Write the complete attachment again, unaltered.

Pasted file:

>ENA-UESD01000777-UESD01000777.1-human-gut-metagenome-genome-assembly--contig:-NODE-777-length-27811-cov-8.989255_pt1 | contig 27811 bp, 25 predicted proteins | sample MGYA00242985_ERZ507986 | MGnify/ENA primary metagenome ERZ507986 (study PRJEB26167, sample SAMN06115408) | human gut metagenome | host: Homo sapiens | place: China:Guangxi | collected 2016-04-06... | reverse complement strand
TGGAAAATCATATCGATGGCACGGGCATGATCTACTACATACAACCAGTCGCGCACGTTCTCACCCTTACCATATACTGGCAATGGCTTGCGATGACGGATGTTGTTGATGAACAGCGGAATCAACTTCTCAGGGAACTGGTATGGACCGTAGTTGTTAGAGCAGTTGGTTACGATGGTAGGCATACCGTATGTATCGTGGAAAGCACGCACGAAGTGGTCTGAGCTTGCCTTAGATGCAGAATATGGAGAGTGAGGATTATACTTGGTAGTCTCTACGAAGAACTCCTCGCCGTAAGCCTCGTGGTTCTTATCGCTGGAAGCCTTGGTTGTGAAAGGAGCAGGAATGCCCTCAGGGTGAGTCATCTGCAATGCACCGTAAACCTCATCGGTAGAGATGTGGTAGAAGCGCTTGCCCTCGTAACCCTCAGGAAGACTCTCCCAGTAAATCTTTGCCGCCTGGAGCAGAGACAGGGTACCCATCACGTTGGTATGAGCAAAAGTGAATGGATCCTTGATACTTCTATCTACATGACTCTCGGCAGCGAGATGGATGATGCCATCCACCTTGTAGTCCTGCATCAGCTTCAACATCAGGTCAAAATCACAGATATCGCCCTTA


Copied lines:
>ENA-UESD01000777-UESD01000777.1-human-gut-metagenome-genome-assembly--contig:-NODE-777-length-27811-cov-8.989255_pt1 | contig 27811 bp, 25 predicted proteins | sample MGYA00242985_ERZ507986 | MGnify/ENA primary metagenome ERZ507986 (study PRJEB26167, sample SAMN06115408) | human gut metagenome | host: Homo sapiens | place: China:Guangxi | collected 2016-04-06... | reverse complement strand
TGGAAAATCATATCGATGGCACGGGCATGATCTACTACATACAACCAGTCGCGCACGTTCTCACCCTTACCATATACTGGCAATGGCTTGCGATGACGGATGTTGTTGATGAACAGCGGAATCAACTTCTCAGGGAACTGGTATGGACCGTAGTTGTTAGAGCAGTTGGTTACGATGGTAGGCATACCGTATGTATCGTGGAAAGCACGCACGAAGTGGTCTGAGCTTGCCTTAGATGCAGAATATGGAGAGTGAGGATTATACTTGGTAGTCTCTACGAAGAACTCCTCGCCGTAAGCCTCGTGGTTCTTATCGCTGGAAGCCTTGGTTGTGAAAGGAGCAGGAATGCCCTCAGGGTGAGTCATCTGCAATGCACCGTAAACCTCATCGGTAGAGATGTGGTAGAAGCGCTTGCCCTCGTAACCCTCAGGAAGACTCTCCCAGTAAATCTTTGCCGCCTGGAGCAGAGACAGGGTACCCATCACGTTGGTATGAGCAAAAGTGAATGGATCCTTGATACTTCTATCTACATGACTCTCGGCAGCGAGATGGATGATGCCATCCACCTTGTAGTCCTGCATCAGCTTCAACATCAGGTCAAAATCACAGATATCGCCCTTA